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Hong Kong lowers
age of consent for gay sex

Hong Kong lowers
age of consent for gay sex

Monday, Hong Kong's government gave in to a challenge to its gay sex laws, lowering the age of consent from 21 to 16. The decision followed a humiliating government defeat in court system after an appeal against a judicial review's decision that the law governing the age of homosexual consent was unconstitutional.

Hong Kong's Security Bureau said in a statement that it would not seek to challenge the court's decision. "After considering all the relevant factors, the government decided not to appeal the judicial review."

Since Hong Kong only decriminalized homosexuality in 1991, gay and lesbian youths had faced life imprisonment if they were caught having sex before the age of 21. Their heterosexual counterparts, however, faced a five-year sentence. In a decision made by the courts in September, the law was rendered unenforceable.

"I fail to see on any basis the justification of this age limit," chief high court judge Geoffrey Ma wrote in his judgment last month. "No evidence has been placed before us to explain why the minimum age requirement for buggery is 21 whereas as far as sexual intercourse between a man and a woman is concerned, the age of consent is only 16."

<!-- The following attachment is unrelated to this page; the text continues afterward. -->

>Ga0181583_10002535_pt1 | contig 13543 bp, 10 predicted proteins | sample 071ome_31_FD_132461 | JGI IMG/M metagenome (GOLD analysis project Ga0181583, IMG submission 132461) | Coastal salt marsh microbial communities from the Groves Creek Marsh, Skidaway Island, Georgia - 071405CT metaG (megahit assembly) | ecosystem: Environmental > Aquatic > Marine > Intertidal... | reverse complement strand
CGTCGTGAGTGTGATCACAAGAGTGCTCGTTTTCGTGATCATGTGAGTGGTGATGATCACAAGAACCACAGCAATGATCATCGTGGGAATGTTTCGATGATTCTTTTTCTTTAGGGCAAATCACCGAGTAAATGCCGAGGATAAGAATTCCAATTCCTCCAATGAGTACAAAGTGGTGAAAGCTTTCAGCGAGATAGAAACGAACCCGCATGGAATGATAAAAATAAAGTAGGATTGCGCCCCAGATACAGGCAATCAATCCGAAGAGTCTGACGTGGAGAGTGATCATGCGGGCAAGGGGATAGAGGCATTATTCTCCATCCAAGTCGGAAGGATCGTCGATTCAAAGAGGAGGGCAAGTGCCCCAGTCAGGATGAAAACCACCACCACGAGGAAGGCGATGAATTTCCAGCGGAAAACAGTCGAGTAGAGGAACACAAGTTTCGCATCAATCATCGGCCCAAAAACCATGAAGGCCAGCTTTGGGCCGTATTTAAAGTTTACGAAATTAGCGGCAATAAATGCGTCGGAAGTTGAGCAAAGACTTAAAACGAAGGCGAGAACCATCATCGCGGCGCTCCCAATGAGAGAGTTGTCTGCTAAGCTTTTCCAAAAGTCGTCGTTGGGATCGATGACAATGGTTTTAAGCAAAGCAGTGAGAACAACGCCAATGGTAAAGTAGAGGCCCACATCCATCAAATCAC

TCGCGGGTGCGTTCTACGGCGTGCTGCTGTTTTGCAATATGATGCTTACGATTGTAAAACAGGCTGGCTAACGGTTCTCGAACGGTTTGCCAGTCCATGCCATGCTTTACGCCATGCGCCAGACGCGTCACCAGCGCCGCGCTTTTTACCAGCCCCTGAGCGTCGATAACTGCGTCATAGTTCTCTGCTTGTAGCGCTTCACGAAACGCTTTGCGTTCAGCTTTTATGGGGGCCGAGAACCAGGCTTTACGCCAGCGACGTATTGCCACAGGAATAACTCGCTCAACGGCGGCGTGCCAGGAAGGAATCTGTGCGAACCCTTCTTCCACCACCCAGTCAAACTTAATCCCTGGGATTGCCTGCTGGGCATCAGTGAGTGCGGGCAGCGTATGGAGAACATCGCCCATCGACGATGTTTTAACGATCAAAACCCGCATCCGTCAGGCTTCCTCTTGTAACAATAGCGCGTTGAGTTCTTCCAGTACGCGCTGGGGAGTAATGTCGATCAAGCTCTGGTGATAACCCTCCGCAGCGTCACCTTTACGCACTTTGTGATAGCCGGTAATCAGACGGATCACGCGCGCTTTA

The case was originally brought to the courts by William Leung, a 21-year-old gay man.

His lawyer, Michael Vidler, hailed the government decision in a statement. "Now they are not appealing it, which means they accept the fact and the court's judgment. It's about time the government initiates steps to remove the law without further delay. Failure to do so will be a slap in the face for the constitution." (The Advocate)

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